Heritage Foundation released a new study this week arguing that “Congress Should Not Authorize States to Expand Collection of Taxes on Internet and Mail Order Sales.” It’s a good contribution to the ongoing debate over Internet tax policy. In the paper, David S. Addington, the Vice President for Domestic and Economic Policy at Heritage, takes a close look at the constitutional considerations in play in this debate. Specifically, he examines the wisdom of S. 1832, “The Marketplace Fairness Act.” Addington argues that, “enactment of S. 1832 would discourage free market competition” and raise a host of other issues:
The Constitution of the United States has set the legal baseline—the level playing field—around which the American free-market economy has built itself. The Constitution, as reflected in the Quill decision, is the source of the present arrangement regarding collection of state sales and use taxes by remote sellers. Ever since the Supreme Court decided Quill in 1992, American businesses have made millions of business decisions in the competitive marketplace based in part on settled expectations regarding state taxation affecting their sales transactions. The states and businesses advocating S. 1832 seek to change the current, constitutionally prescribed playing field. They seek to use governmental power to intervene in the economy to help in-state, store-based businesses by imposing a new tax-collection burden on out-of-state competitors who sell over the Internet, through mail order catalogs, or by telephone. Free-market principles generally discourage such government intervention in the economy to pick winners and losers based on legislative policy preferences.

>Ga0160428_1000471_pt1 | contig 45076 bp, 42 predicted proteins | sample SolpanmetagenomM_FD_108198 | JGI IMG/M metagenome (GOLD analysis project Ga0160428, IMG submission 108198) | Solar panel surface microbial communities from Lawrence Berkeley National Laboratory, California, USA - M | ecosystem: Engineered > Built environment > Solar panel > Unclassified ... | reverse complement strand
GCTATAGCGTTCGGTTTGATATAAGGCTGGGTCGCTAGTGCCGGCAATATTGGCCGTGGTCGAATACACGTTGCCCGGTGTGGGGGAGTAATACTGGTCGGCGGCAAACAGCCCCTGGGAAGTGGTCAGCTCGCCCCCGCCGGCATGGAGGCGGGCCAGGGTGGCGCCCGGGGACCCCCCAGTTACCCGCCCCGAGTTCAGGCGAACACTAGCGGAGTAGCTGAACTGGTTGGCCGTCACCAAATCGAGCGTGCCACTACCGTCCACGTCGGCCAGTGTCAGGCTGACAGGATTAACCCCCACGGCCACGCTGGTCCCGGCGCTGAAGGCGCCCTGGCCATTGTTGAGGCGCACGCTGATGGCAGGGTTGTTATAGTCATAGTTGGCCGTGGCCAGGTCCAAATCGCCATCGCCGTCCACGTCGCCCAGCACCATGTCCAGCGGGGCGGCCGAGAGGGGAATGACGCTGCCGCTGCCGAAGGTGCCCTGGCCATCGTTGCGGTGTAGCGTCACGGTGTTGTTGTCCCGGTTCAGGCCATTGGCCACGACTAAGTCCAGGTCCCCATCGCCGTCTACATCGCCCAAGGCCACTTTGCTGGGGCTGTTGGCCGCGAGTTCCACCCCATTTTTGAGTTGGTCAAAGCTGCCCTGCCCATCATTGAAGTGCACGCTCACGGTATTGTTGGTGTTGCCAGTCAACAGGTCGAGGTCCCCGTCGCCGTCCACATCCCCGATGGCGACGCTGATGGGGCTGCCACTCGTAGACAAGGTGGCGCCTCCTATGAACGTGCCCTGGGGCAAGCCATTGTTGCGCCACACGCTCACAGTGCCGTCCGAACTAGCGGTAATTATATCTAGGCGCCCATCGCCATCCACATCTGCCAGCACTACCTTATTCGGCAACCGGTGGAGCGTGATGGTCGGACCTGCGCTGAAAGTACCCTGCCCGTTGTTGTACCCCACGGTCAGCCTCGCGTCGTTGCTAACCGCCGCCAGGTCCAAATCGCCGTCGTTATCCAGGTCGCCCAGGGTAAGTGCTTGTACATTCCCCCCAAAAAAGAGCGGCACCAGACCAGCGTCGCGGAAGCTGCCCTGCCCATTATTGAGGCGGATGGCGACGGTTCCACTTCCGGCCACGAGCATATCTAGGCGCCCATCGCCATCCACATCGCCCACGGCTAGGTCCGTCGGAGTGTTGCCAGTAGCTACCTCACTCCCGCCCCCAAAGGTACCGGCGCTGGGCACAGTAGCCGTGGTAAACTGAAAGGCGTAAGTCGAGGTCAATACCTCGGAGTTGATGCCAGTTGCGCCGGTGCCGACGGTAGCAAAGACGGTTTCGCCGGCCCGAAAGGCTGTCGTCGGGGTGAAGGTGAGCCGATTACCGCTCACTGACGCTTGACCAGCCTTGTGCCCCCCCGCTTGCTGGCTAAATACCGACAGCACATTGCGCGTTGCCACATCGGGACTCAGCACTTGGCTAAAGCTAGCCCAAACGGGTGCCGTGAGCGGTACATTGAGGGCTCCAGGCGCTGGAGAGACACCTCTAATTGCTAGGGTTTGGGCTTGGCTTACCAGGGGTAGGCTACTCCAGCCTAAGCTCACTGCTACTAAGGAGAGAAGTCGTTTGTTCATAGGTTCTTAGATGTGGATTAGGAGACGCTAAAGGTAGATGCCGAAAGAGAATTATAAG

Veronique de Rugy and I raised similar concerns in both a recent Mercatus white paper (“The Internet, Sales Taxes, and Tax Competition“) and an earlier 2003 Cato white paper, (“The Internet Tax Solution: Tax Competition, Not Tax Collusion”). We argued that there are better ways to achieve “tax fairness” without sacrificing tax competition or opening the doors to unjust, unconstitutional, and burdensome state-based taxation of interstate sales. Specifically, we point out that an “origin-based” sourcing rule would be the cleanest, most pro-constitutional, and pro-competitive alternative. I also discussed these issues at a recent Cato event. [Video follows.]